As a result of the limitations placed on film content as well as the radicalization of the parties involved in the armed conflicts and producers began to display their opinion through the films they produced. For instance, favoritism towards the Zapatistas was illustrated in the film Sangre Hermana. Due to the sensational content of this film, it is evident that the producers had no interest in displaying the events in such a way that the audience could come to their own conclusions; the cinematic productions of this period were reflective of the Italians style film d'art, which were fiction-based melodramas. The film La Luz was the first film that attempted to adopt this style though it was viewed as a plagiarism of Piero Fosco's Il Fuoco. Paranaguá attributes the influence that the Italian had on the Mexican cinema with the similarities between the situations of both countries. Both countries were in a state of chaos and disorder – there was a war in Italy and a revolution in Mexico. Once again censorship was re-established on October 1, 1919.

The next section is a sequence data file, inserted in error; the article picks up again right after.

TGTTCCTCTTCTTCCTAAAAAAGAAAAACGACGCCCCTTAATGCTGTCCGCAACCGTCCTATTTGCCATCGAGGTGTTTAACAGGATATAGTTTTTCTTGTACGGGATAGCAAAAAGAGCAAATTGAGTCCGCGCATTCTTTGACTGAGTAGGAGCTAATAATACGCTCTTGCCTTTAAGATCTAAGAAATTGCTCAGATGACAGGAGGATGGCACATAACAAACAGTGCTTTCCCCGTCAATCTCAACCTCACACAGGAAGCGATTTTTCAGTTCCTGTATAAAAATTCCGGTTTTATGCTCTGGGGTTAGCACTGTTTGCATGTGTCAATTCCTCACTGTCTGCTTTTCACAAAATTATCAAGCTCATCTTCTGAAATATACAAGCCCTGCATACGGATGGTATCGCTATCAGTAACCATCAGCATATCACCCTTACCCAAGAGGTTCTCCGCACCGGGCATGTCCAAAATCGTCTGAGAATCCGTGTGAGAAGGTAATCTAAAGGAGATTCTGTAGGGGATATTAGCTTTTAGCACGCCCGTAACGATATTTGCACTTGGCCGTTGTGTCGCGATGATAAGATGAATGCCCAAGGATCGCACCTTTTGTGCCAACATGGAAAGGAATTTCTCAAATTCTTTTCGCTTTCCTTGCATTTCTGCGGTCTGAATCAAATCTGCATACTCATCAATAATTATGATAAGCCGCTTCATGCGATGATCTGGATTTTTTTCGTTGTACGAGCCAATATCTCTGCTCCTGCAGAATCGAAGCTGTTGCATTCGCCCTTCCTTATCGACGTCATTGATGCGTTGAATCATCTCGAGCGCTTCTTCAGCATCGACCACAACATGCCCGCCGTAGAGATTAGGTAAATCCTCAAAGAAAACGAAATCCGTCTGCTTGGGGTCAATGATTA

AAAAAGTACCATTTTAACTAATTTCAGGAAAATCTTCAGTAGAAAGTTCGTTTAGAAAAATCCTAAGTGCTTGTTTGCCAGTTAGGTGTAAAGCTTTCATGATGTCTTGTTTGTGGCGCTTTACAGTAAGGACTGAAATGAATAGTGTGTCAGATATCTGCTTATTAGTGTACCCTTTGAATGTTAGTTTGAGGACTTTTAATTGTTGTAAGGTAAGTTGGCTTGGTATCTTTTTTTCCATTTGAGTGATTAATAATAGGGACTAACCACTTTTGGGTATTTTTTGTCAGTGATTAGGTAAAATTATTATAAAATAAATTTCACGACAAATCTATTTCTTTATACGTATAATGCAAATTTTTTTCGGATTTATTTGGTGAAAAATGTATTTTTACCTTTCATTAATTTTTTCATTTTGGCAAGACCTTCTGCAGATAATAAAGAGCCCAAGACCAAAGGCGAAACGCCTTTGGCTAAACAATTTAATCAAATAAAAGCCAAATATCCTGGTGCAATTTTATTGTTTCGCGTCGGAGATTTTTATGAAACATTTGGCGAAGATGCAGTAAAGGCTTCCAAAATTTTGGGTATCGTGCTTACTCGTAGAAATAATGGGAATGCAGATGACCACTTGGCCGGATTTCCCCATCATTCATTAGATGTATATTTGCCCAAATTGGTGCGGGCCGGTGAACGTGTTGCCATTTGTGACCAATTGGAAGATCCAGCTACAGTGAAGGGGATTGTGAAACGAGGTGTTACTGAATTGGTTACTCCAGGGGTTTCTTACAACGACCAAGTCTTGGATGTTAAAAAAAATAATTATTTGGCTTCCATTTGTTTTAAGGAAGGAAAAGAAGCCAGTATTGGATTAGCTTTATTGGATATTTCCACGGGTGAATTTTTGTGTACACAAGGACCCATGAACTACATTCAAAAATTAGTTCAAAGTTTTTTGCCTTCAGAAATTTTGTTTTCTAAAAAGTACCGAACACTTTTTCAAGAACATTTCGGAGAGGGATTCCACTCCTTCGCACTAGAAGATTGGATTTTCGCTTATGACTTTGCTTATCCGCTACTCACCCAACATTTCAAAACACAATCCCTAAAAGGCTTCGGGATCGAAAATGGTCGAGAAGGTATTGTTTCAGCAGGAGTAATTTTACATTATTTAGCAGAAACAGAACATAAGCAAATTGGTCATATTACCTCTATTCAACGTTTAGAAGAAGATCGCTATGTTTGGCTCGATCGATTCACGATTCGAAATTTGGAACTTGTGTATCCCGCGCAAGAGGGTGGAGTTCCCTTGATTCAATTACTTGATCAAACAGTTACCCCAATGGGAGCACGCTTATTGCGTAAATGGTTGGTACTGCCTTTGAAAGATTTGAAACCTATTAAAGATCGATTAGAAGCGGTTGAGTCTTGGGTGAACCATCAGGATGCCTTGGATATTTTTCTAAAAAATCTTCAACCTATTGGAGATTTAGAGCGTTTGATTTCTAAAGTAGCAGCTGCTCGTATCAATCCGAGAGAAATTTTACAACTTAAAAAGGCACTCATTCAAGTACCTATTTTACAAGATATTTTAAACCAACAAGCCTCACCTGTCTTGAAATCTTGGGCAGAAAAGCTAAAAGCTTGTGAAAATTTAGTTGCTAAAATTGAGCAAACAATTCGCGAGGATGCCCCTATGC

Films which illustrated acts of immortality or induced sympathy for the criminal were prohibited. In 1917, the former vaudeville star Mimí Derba, founded the Azteca Studios which realized notable films between 1917 and 1923; the most successful of these films was En defensa Propia. Government budget had to be trimmed as a result of the rebellion and cinematographic departm
La casa al final de la calle
La casa al final de la calle is a Mexican telenovela produced by Juan Osorio for Televisa in 1989. Angélica Aragón, Leticia Calderón, Héctor Bonilla and Eduardo Palomo starred as protagonists, Margarita Gralia and Guillermo García Cantú starred as co-protagonists, while José Alonso starred as antagonist. Luis Bayardo and Saby Kamalich starred as stellar performances. La casa al final de la calle on IMDb